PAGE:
3. Islamic architecture. A world history by Eric Broug (Einaudi, 76 euros).

Creative exuberance, hypnotizing geometries, chromatic refinements. These are some characteristics of Islamic architecture, which we find in the most important and well-known mosques in the world as well as in the lesser-known and - surprisingly - precious buildings, selected for this publication accompanied by 300 sumptuous images.

A book that, crossing different eras and latitudes, travels through 1400 years of Islamic history and culture focusing on the floral arabesques in the pishtak of the mosques (the decorations around the portals) and on the references to the geometric harmony of the whole islamic art. Which, as Gothic cathedrals were for the Catholic West, represent the "architectural sublimation" of Islamic philosophy.

Page after page the author, the artist and Islamic pattern scholar Eric Broug, one of the leading experts of these particular geometric designs to which he has dedicated numerous essays, accompanies us to the comparison of architectural details and styles different.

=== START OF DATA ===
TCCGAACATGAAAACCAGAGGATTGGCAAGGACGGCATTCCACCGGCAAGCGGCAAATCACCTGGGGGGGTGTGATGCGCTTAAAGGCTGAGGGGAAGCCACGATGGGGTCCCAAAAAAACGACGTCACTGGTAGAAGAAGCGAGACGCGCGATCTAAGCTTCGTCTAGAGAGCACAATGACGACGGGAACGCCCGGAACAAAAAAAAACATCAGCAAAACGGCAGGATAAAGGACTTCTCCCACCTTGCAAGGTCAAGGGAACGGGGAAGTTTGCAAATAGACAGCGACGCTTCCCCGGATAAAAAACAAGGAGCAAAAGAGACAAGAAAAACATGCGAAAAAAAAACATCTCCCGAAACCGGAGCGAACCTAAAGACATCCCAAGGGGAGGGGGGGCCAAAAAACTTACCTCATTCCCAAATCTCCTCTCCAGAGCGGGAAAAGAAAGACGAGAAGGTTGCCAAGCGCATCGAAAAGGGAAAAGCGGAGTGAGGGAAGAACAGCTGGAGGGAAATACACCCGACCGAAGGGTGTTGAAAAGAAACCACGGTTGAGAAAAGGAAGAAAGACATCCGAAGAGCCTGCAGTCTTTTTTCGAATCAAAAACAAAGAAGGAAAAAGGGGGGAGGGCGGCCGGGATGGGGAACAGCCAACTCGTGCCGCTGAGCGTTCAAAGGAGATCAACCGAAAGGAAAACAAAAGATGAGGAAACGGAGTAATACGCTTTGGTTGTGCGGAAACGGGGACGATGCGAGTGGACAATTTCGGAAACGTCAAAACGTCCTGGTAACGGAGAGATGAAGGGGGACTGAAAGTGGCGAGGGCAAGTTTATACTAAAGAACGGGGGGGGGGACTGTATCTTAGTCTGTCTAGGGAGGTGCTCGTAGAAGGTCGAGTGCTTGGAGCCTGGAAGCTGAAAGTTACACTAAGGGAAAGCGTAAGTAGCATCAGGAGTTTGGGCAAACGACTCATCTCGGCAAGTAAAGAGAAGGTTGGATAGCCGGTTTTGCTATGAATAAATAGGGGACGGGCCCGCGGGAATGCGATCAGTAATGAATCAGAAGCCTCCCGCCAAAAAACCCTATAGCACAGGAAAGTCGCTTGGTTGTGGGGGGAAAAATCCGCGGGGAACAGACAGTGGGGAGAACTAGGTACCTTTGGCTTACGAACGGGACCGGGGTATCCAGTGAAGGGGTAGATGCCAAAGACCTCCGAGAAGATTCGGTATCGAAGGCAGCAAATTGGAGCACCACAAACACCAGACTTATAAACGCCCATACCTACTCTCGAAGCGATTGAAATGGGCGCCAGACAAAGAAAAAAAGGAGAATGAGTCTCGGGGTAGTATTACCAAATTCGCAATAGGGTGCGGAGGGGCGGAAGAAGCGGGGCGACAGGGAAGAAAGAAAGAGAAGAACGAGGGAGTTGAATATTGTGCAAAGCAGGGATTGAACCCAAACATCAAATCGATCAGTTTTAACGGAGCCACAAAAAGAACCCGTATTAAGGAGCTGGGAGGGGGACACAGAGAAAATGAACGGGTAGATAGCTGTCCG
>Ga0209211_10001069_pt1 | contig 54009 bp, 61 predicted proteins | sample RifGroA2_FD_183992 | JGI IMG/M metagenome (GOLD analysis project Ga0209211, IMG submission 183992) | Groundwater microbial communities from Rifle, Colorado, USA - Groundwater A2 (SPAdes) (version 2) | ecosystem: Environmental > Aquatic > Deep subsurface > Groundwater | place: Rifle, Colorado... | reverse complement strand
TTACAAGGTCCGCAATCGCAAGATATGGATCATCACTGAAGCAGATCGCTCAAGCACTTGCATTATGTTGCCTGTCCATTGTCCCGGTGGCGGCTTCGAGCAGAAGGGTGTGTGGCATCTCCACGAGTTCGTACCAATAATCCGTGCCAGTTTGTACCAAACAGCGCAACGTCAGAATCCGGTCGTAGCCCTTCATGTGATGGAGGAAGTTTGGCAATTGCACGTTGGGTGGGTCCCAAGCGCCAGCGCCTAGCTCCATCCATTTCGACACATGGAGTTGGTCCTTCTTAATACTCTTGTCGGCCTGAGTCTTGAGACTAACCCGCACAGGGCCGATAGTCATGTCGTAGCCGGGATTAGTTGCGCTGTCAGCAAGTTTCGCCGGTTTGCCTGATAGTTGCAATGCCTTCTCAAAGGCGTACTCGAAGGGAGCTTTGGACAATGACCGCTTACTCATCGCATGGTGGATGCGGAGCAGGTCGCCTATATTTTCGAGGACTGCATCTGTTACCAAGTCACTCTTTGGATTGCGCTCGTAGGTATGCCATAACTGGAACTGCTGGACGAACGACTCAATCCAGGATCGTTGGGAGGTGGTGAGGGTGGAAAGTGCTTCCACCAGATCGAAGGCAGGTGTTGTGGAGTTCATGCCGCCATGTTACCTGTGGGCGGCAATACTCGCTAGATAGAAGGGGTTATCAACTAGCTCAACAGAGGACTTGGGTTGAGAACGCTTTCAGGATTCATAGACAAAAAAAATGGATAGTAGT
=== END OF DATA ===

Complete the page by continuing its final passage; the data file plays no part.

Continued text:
Who will like it: to artists, graphic designers, architects and students interested in discovering, understanding and admiring the most significant buildings in Islamic architectural history.

4. The Computer. An History from the 17th Century to Today by Jen Müller (Taschen)

“What is a computer?” To answer this question, the creative director of the Design Vista studio in Düsseldorf employs 700 pages. We thus discover that - from the dawn of information technology - the history of the evolution of this machine is paved with disruptive innovations.